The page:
B’Day Girl Aparna Sen’s Storytelling Rises Above Gender & Borders
Aparna Sen was born into a culturally progressive family where art and cinema were practised with vehemence by her parents. Her father Chidananda Dasgupta was a veteran film critic and documentary filmmaker who was responsible for the film society movement in Kolkata. Whereas her mother, Supriya Dasgupta, was a reputed costume designer in the Bengali film Industry.
So it comes as no surprise that filmmaking has been Sen’s constant companion since childhood. She made debut at the age of 15 in the Bengali film Teen Kanya (1961), directed by the legendary filmmaker Satyajit Ray.
Sen holds the credit for being the only Bengali female actor to have worked in three films by the Merchant Ivory production - The Guru (1969), Bombay Talkie (1970) and Hullabaloo Over Georgie and Bonnie's Pictures (1978).
Sen also acted in a few hindi films, but mostly worked in the Bengali film industry during the ’70s. In the early ’80s, she donned the hat of a screenwriter and director and went on to make some remarkable films that has made a significant contribution to Indian art house cinema.
As she turns a year older today, here’s looking at five of her best films.
36 Chowringhee Lane (1981)
This was the first film to be directed Aparna Sen and is the first English language film made by a woman filmmaker living in India. The film narrates the tale of a lonely Miss Violet Stoneham (Jennifer Kapoor), who lives alone in a dingy apartment in Kolkata (then Calcutta). The title of the film refers to her home address.
Ms Stoneham is an ageing schoolteacher who takes active interest in teaching Shakespeare to schoolgirls. However her students are least interested in understanding literature, and instead browse through comics during their class hours.
Here is a short clip of from the opening of the film that brilliantly captures the tatty Calcutta apartment where the mousy old Anglo-Indian teacher Violet Stoneham is trapped in an austere spinsterhood.
Parama (1984) is Aparna Sen's second film. It also marks her second collaboration with the National Award Winning cinematographer Ashok Mehta (post 36 Chowringhee Lane). Rakhee Gulzar plays the titular role in the film, which depicts the journey of a married woman whose circumstances push her to discover her own voice and rebel against the patriarchal domination of her strict Bengali household. It conveys the intricate tale of an illicit affair through a simple narrative.
Sen considers the film to be her most feminist film. The director looks at the mental tenacity of a married woman dealing with the restructured phase of her life when confronted with her act of sexual liberation.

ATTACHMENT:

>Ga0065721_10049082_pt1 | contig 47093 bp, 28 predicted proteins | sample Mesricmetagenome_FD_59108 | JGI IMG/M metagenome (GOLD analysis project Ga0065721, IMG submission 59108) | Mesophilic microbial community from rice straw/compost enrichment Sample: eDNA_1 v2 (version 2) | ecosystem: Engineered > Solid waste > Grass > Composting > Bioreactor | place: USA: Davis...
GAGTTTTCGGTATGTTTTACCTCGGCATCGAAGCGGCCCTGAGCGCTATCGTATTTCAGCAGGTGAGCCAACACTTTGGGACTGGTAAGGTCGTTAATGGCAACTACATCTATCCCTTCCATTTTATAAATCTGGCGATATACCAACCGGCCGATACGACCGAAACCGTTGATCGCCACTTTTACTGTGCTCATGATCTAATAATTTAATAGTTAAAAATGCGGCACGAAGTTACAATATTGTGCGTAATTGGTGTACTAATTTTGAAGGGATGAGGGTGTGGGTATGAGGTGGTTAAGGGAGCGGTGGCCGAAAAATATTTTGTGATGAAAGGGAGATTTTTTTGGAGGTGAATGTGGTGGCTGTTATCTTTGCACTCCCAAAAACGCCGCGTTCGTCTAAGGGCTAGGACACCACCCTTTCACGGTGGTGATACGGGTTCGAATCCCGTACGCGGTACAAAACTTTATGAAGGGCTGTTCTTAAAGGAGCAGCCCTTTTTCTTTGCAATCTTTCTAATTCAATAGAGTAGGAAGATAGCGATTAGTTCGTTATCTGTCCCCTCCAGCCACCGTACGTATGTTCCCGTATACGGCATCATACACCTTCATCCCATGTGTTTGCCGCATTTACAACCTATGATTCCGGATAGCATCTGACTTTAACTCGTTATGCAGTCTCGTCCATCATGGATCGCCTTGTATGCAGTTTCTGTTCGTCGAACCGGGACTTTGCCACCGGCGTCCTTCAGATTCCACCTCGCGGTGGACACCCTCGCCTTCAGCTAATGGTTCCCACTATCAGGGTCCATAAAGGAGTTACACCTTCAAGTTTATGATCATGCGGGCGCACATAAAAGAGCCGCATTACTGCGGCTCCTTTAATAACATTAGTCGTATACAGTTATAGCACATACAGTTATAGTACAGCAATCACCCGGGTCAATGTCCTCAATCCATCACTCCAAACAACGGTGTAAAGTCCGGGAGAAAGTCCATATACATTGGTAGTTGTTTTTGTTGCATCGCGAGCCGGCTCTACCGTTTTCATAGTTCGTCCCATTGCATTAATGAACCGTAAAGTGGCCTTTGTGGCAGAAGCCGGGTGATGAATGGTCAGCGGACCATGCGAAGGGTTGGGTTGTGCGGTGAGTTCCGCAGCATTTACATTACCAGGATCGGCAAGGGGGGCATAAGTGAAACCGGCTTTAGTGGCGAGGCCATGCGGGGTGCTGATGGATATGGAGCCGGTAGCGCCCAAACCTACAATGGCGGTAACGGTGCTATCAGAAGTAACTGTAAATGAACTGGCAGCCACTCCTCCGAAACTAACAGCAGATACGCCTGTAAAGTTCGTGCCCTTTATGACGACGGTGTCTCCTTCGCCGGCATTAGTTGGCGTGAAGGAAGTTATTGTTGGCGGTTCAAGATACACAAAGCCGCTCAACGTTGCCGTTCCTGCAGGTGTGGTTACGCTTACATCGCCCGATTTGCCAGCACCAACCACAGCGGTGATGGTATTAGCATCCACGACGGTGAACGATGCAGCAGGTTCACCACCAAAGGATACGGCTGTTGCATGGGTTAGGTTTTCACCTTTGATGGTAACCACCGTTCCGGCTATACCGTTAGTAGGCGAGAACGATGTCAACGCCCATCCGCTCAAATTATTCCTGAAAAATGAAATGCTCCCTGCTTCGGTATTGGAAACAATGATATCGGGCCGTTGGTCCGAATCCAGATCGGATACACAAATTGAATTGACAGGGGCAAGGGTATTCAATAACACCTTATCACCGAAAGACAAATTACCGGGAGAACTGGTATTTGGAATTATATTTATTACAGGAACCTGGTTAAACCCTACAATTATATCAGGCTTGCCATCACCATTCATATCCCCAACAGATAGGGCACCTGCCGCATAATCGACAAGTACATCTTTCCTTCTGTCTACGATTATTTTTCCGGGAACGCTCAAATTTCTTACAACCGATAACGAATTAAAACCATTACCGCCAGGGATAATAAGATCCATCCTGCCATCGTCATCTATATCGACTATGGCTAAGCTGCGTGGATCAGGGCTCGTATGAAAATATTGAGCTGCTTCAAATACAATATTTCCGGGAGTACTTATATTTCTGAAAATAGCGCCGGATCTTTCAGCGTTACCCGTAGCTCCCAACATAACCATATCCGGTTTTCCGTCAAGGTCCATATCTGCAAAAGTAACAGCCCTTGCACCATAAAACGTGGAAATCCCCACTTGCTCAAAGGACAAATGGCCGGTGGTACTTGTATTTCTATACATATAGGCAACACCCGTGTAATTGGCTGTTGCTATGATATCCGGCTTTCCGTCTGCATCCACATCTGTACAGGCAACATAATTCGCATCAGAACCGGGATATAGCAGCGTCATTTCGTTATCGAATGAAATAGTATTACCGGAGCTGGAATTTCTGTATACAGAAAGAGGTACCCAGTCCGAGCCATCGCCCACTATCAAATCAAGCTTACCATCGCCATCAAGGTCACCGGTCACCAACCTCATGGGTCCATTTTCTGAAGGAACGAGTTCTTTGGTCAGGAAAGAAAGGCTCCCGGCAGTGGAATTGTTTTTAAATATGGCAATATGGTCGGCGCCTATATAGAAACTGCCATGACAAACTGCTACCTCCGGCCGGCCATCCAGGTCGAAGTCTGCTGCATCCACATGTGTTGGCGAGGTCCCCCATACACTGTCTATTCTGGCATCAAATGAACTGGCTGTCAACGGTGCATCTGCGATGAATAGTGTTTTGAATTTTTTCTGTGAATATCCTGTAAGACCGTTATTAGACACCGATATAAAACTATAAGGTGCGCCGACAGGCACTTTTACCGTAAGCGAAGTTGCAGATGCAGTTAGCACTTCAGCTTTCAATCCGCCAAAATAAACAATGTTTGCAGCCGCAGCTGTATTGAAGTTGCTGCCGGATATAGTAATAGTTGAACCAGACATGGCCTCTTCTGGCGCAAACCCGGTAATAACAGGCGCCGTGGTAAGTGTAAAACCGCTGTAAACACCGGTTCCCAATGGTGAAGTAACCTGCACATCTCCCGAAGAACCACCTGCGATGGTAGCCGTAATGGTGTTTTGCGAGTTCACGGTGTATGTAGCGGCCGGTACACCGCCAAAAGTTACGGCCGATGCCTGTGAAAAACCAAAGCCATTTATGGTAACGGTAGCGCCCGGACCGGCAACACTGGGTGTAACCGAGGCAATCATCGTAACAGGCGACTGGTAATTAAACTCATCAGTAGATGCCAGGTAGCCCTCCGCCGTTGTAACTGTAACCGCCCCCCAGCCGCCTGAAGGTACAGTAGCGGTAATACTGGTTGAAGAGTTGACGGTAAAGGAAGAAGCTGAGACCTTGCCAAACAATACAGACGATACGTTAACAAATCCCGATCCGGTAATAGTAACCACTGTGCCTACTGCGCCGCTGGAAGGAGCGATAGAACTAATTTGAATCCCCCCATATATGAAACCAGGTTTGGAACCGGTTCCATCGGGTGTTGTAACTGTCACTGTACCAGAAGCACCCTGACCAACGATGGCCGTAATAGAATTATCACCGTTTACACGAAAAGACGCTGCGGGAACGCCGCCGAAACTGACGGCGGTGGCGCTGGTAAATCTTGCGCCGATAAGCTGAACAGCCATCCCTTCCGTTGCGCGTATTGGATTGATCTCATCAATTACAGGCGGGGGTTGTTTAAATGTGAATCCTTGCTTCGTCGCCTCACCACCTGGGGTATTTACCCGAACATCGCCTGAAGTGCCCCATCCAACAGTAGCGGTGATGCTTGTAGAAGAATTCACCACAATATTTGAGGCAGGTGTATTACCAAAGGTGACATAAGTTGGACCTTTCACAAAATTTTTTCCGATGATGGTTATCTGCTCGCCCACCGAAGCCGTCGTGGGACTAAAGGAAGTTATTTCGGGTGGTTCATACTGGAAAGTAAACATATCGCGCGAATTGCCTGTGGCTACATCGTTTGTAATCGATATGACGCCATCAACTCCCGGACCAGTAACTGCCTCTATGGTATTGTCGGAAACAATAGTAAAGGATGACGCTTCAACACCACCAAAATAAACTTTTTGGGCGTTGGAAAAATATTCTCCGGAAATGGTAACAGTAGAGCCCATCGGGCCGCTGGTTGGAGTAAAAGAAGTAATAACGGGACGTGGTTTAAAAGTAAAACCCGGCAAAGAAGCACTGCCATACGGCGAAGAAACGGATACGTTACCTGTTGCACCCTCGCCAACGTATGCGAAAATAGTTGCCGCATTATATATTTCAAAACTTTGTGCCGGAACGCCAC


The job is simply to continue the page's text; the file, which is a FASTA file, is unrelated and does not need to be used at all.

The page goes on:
At the 33rd National Film Awards in 1986, the film won the National award for the Best Bengali Feature Film and Deepankar De, who played the role of Parama’s husband, won the Silver Lotus Award for Best Supporting Actor.
In her third film, Sen tells the story of a deaf girl, played by Shabana Azmi, who is discriminated against in an orthodox Hindu community in a 19th century village in India. The film delves into how women were exploited during that time.
The film begins with an act of sati being performed with the brutal act of displaying the ritual where the widow who is kind of unconscious is being taken to the pyre and one of the two guys taking her says that the widow is very brave she didn't even utter a word or protest against the ritual which is a sort of social evil.
The film won a jury mention at Montréal World Film Festival in 1989. Here is the trailer of the film that highlights the key events of the film without being a spoiler.
Yugant (The End of an Era) is Aparna Sen's fourth directorial venture. Unlike her previous films, Yugant was not shot by the veteran Ashok Mehta. In fact from this film onwards, Sen started working with different cinematographers that included Abhik Mukhopadhyay, Hemant Chaturvedi, the acclaimed Bengali film director Goutam Ghose and others.
The narrative of the film follows the travails of a couple & their failed relationship. While their past life is shown in a series of flash-backs, the sea, polluted by conspicuous consumerism, symbolises the current state of their relationship. The film was honored with two awards at the 43rd National Awards in 1995. Sen won an award for the Best Film in Bengali whereas the the Award for Best Choreography was given to Ileana Citaristi, who till date remains the only National Award recipient of Italian origin.
The film highlights contradictory tendencies in the practical manifestation of the couple’s respective professional ideals, which is another reason for the ensuing difference between them.
Mr & Mrs Iyer (2002)
This is the second English film written and directed by Aparna Sen. It is basically in English language sprinkled with Hindi, Tamil and Bengali. It stars Konkona Sen Sharma and Rahul Bose as the main protagonists.
The movie begins with the collage of the clippings highlighting communal violence, against which the story unfolds. Konkona Sen Sharma plays the role of a Tamil Iyer Brahmin, who embarks on a bus journey with an infant to meet her husband. The film won the National Award for Best Actress, Best Director and Best Screenplay.
Check out this scene from the film.
(Dipankar Sarkar is a graduate in film editing from the Film & Television Institute of India, and is currently working as a Data Manager in the film industry.)
(This story is from The Quint’s archives and is being republished to mark Aparna Sen’s birthday.)